OBJECTIVE: To assess the education, abilities, practices and opinions of chiropractic radiologists.
DESIGN: Eight-page survey with two mailings.
PARTICIPANTS: One hundred seventy-five diplomates of the American Chiropractic Board of Radiology listed with the American Chiropractic College of Radiology office.
RESULTS: Of the surveys mailed, 111 of the 175 were returned from the individuals listed with the American Chiropractic College of Radiology office. After excluding the deceased and those with a self-reported retired status, the response rate was calculated as 66%. Of those who responded, 81% were male; the mean age was 46.4 +/- 11.2 yr (mean +/- standard deviation). Most respondents were residents of California, followed by Canada and Illinois. Thirty-six percent taught at chiropractic colleges. They felt most confident in interpreting plain film studies of the musculoskeletal system. Many have undergone advanced training in specialized imaging. They felt topics related to patient positioning, plain film physics, arthritides, trauma, avascular necrosis and tumors are most important to a chiropractic curriculum. Most respondents felt the use of plain film radiology was most appropriate when the clinical presentation of the patient suggests the strong possibility of underlying disease.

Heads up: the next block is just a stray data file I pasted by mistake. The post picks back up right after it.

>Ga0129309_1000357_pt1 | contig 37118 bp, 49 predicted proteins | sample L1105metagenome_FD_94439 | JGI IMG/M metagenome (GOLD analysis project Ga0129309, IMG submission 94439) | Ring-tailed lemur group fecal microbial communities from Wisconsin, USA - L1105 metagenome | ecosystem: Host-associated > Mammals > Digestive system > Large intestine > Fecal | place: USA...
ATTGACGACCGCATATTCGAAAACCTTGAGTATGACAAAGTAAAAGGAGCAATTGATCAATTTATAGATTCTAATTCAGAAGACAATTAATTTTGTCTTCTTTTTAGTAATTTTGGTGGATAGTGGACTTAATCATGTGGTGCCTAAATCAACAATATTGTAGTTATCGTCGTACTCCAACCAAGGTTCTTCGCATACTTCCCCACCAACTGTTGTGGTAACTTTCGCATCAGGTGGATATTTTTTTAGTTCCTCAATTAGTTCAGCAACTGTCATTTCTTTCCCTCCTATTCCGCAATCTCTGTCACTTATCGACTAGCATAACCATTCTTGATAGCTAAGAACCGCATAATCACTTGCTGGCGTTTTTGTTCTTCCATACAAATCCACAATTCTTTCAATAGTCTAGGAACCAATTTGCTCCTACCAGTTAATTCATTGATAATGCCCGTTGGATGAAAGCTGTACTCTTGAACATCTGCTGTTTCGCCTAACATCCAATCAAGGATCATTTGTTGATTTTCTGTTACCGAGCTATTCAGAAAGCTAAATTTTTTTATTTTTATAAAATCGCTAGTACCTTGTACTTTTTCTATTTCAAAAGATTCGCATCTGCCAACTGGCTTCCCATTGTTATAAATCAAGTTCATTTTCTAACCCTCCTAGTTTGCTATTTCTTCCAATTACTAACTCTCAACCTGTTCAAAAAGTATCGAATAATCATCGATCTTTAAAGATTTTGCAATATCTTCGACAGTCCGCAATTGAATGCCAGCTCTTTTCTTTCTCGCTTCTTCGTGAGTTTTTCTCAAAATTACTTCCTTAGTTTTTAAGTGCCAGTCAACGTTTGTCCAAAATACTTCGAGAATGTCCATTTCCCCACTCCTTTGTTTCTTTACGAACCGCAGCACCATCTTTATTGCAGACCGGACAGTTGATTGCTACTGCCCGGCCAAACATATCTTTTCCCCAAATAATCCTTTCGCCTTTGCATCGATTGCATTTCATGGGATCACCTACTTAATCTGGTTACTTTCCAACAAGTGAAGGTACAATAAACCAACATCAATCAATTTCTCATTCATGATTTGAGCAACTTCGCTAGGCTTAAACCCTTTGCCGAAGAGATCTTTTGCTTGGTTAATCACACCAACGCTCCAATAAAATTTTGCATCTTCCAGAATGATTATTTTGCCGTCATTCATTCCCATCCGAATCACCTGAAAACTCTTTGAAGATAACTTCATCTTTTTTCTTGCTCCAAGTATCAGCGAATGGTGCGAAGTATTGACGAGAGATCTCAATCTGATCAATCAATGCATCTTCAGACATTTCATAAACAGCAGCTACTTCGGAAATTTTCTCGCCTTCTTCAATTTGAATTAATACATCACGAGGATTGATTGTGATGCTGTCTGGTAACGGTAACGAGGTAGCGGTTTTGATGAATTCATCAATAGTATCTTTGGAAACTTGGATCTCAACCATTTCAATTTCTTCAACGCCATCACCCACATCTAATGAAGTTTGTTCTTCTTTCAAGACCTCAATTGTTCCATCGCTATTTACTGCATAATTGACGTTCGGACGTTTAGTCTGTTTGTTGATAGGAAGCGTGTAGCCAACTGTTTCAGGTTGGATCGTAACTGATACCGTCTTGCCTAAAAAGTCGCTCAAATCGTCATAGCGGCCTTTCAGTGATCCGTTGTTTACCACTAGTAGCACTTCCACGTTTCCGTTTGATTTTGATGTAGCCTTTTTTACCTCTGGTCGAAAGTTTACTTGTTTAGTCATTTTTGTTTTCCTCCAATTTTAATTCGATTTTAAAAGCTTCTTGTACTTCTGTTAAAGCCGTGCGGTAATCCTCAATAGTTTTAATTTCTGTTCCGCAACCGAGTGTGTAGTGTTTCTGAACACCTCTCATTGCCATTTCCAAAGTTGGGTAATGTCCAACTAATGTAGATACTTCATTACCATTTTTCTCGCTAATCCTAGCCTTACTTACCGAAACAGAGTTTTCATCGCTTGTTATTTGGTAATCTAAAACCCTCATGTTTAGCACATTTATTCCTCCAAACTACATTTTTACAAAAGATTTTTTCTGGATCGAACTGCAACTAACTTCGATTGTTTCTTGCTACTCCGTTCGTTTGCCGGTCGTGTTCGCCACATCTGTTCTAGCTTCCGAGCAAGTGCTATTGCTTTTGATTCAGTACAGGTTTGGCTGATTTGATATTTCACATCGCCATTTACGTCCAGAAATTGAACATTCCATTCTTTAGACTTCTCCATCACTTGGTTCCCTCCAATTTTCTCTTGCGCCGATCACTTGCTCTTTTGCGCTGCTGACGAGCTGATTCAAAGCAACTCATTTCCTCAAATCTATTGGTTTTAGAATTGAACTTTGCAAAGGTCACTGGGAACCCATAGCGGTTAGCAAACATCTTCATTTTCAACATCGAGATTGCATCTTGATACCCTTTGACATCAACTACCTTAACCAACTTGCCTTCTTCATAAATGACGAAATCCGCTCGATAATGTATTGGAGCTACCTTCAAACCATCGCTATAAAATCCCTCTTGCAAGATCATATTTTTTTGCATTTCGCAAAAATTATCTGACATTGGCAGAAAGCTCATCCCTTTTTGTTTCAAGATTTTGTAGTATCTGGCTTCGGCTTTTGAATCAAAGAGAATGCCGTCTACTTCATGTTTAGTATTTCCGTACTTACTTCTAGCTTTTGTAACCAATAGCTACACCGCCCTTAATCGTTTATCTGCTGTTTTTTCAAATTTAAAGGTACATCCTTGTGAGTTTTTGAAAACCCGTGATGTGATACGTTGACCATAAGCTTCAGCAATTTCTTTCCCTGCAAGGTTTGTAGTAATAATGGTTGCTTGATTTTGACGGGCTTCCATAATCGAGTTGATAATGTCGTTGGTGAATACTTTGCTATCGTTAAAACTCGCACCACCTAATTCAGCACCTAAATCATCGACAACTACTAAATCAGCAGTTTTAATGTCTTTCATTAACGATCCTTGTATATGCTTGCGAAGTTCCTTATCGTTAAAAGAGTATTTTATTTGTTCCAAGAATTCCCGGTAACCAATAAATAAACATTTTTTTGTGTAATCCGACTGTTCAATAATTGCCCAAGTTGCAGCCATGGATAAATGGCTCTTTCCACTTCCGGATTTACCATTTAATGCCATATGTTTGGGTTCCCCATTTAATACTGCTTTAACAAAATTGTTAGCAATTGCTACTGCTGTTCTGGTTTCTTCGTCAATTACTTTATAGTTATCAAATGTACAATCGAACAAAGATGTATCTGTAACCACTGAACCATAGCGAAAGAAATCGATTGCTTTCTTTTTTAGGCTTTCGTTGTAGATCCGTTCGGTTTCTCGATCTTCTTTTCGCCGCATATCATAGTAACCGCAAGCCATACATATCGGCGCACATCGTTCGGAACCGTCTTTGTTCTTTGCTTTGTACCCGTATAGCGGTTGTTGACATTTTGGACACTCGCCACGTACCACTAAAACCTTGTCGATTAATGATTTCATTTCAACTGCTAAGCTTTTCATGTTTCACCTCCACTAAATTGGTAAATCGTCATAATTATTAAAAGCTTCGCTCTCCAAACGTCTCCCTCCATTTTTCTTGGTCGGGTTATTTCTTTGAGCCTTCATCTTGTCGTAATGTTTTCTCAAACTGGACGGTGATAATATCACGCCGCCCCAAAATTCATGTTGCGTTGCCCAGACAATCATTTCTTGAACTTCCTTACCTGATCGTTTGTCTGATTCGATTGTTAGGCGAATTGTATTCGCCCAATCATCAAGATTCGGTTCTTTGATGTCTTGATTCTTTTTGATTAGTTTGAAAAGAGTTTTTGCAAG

CONCLUSIONS: Radiology is an important topic to the education of students and the practice of chiropractic. The results of this survey will assist future decision-making regarding student education and clinical use of radiology.
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